- 2013: Denny Hamlin ended a miserable 2013 by winning for the second time at Homestead, and Jimmie Johnson scoring his 6th-career Cup title.
- 2014: With the new Chase Grid format where the top 4 in points have a shot at the title, the race became known as the Championship Round race, and whoever finished the highest would win the Championship. Kevin Harvick, Denny Hamlin, Joey Logano, and Ryan Newman were the ones who would have the shot at the title. At one point, all 4 drivers were running 1st-4th, but the race was dominated by pole-sitter Jeff Gordon, who led 160 laps. Due to pit strategy, and crazy restarts, Harvick found himself battling Newman in on a restart with 3 laps to go. Harvick and the #4 pulled off what his boss Tony Stewart did 3 years prior, a Stewart-Haas Racing driver winning both the race and the Championship, with Kevin Harvick becoming the 2014 NASCAR Sprint Cup Series Champion. Newman would finish second, Hamlin seventh, and Logano 16th due to the jack slipping on a late pit stop.
- 2015: With Kevin Harvick, Kyle Busch, Jeff Gordon, and Martin Truex Jr. being the 4 Chase drivers going for the title, for the second year in a row, and for the third time in the last five years, a driver won both the race and the championship. This time, it was Joe Gibbs Racing's Kyle Busch, who became the 2015 NASCAR Sprint Cup Series Champion despite missing the first 11 races of the season due to an injury to his leg and foot that he suffered in a wreck during the first Xfinity Series race of the season at Daytona International Speedway, by holding off defending and 2014 NASCAR Cup Series Champion Kevin Harvick in a 7-lap shootout. Also, Jeff Gordon finished sixth in his final NASCAR Cup Series start before retiring from racing full-time and moving into the Fox NASCAR broadcast booth for the 2016 season, leading 9 laps early. Truex Jr. would wind up finishing 12th, with the Penske guys of Keselowski and Logano being the dominators of the race leading 86 and 72 laps respectively.
- 2016: This race was the last one under the Sprint brand before Monster Energy would take over for 2017 and beyond. Not only that, it was the last race for Carl Edwards, three-time champion Tony Stewart, Brian Scott who had scored his best career finish of second, earlier in the Hellmann's 500 and Greg Biffle. Defending champion Kyle Busch, Joey Logano, Carl Edwards and six-time champion (entering the day) Jimmie Johnson entered as the four who would compete for the title. Kyle Larson (who was eliminated in the Round of 16) dominated the day, leading 132 laps. On a restart within the final laps, Edwards attempted to block an advancing Logano, but hooked himself into Logano's bumper, sending him careening back into traffic and hard into the outside wall, with the car becoming airborne briefly. Then, Logano came up into his teammate Brad Keselowski and Martin Truex Jr., with Truex's car catching fire. After a lengthy red flag for cleanup, another quick caution came out when Ricky Stenhouse Jr. spun coming onto the backstretch, despite NASCAR's best attempts to keep the race going. On an overtime finish, Johnson blasted by Larson and held off Logano to hoist his 7th crown (4th time in 6 years the champion won the finale race), tying him with Dale Earnhardt and Richard Petty for most all-time in NASCAR's premiere division while Carl Edwards had seemingly raced his last race.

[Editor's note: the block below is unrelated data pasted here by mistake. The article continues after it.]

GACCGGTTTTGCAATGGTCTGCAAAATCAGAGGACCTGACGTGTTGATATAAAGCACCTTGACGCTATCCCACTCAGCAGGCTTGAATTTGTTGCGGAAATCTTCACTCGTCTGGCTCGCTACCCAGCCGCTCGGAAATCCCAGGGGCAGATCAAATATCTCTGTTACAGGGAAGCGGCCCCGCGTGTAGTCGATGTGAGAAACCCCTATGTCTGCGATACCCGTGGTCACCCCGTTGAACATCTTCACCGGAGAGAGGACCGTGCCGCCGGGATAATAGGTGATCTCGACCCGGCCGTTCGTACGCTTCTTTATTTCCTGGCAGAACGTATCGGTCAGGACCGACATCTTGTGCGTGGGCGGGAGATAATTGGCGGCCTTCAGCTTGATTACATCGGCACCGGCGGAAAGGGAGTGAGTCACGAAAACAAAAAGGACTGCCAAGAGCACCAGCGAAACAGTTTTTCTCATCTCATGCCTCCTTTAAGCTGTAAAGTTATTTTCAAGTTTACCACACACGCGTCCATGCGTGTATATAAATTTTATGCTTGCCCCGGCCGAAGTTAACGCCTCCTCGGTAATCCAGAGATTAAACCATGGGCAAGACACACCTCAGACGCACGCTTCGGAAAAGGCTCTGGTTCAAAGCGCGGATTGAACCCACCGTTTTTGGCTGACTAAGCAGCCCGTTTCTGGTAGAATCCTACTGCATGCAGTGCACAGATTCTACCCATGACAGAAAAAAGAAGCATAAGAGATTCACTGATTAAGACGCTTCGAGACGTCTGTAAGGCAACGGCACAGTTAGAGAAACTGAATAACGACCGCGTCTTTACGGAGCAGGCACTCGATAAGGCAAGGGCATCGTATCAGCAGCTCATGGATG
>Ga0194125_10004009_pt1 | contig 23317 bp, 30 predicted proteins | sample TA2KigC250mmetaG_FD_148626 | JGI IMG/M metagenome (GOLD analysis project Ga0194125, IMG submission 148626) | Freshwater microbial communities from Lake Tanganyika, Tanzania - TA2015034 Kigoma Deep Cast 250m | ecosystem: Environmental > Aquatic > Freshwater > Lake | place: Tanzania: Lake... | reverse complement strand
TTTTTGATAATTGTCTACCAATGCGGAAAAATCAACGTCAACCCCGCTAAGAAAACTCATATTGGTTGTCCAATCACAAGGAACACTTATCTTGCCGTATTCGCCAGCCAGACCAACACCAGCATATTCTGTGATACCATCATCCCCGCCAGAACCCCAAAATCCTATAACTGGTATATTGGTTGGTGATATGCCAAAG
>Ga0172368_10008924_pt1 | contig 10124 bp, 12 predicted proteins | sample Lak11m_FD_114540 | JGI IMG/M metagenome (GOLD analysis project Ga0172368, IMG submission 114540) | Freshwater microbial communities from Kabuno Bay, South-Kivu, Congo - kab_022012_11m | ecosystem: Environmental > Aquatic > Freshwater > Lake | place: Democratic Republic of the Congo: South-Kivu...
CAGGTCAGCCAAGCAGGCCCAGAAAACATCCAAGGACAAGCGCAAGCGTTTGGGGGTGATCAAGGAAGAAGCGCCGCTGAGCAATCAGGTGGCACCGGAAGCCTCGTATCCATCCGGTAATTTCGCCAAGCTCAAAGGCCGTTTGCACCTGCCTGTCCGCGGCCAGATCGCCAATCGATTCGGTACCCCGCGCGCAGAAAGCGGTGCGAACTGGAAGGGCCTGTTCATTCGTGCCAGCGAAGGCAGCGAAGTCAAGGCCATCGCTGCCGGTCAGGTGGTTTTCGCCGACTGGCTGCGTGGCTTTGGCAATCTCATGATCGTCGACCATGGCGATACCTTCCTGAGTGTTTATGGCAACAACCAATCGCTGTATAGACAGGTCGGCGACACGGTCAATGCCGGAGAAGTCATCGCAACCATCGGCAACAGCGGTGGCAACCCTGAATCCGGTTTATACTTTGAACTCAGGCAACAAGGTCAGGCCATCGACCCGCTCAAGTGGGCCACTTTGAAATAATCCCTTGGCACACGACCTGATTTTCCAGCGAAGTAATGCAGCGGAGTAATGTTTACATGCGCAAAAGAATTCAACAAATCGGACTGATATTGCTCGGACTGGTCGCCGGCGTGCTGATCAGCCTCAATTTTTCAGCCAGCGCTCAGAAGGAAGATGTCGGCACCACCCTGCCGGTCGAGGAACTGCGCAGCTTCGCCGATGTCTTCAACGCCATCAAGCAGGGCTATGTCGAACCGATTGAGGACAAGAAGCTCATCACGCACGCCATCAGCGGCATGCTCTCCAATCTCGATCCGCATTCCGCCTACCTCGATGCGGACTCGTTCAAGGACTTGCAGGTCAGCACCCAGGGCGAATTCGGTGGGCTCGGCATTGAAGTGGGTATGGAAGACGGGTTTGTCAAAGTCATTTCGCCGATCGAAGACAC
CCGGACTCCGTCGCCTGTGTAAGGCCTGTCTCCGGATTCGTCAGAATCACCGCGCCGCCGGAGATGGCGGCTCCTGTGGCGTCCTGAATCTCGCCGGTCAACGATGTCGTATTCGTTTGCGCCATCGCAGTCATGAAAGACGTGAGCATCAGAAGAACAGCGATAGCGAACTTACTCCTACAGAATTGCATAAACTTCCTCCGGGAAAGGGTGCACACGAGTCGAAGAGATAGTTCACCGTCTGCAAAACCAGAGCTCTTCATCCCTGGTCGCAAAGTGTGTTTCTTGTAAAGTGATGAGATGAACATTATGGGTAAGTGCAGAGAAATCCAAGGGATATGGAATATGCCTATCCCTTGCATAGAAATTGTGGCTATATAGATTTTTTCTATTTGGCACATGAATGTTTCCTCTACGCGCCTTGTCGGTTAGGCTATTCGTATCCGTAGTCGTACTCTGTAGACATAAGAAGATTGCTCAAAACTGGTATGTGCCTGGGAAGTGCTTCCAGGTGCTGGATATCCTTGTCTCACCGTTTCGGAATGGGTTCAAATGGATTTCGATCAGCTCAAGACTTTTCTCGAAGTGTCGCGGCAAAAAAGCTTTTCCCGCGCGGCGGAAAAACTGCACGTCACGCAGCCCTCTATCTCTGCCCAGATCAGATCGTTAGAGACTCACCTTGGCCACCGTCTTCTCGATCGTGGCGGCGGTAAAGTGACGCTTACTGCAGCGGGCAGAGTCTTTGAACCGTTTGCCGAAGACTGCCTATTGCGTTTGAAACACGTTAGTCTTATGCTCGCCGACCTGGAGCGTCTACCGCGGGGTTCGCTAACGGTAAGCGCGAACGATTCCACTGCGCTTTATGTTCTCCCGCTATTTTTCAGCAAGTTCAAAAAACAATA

- 2017: For the fourth time using the format, the Championship 4 drivers were Keselowski, Harvick, Kyle Busch, and Martin Truex Jr. For the second straight year, Kyle Larson led the most laps (145) and won the first two stages (NASCAR's new stage format) at laps 80 and 160. A final green flag run saw Truex Jr. and Busch running 1-2 riding up against the wall, with Truex Jr. winning the race over Busch and scoring his first Championship after leading 78 laps in the 78 car.
- 2018: All throughout the season, three drivers dominated the races. They were Kevin Harvick, Kyle Busch, and Martin Truex Jr. dubbed the BIG 3. All of them advanced to Homestead to compete for the title, with Joey Logano being the fourth driver and underdog to win the title. Truex Jr. looked like he was going to win it two years in a row in his final race for Furniture Row Motorsports (which was shutting down at the end of the season). A late race caution with less than 20 laps left spoiled a race that was quiet, but was a break for Kyle Busch who was off sequence in a desperate move to keep his hopes alive. Logano's crew got him out second behind Busch, and on the restart zipped past Busch but not before Truex did. With 12 laps to go, he closed in and got around Truex Jr. with a power move on the outside to pull away to the win and his first Cup championship six years to the day his teammate Keselowski won his. Not only was it the fifth-straight year the driver won the race and title, but all four Championship 4 drivers swept the Top 4 finishing positions: Logano-1st, Truex Jr.-2nd, Harvick-3rd, and Kyle Busch-4th. Logano also led a race-high 80 laps to become the first driver to lead the most laps and win the race since Carl Edwards back in 2010.
NBC had televised the race from 1999 to 2006, and was the only race carried by the network for the first two years as TV contracts were negotiated on a track-by-track basis until the 2001 season. ABC televised the race from 2007 to 2009. From 2010-2014 ESPN, who was also a broadcasting partner with ABC, televised the race. The race returned to NBC in 2015. Fox will be broadcasting this race starting in 2020.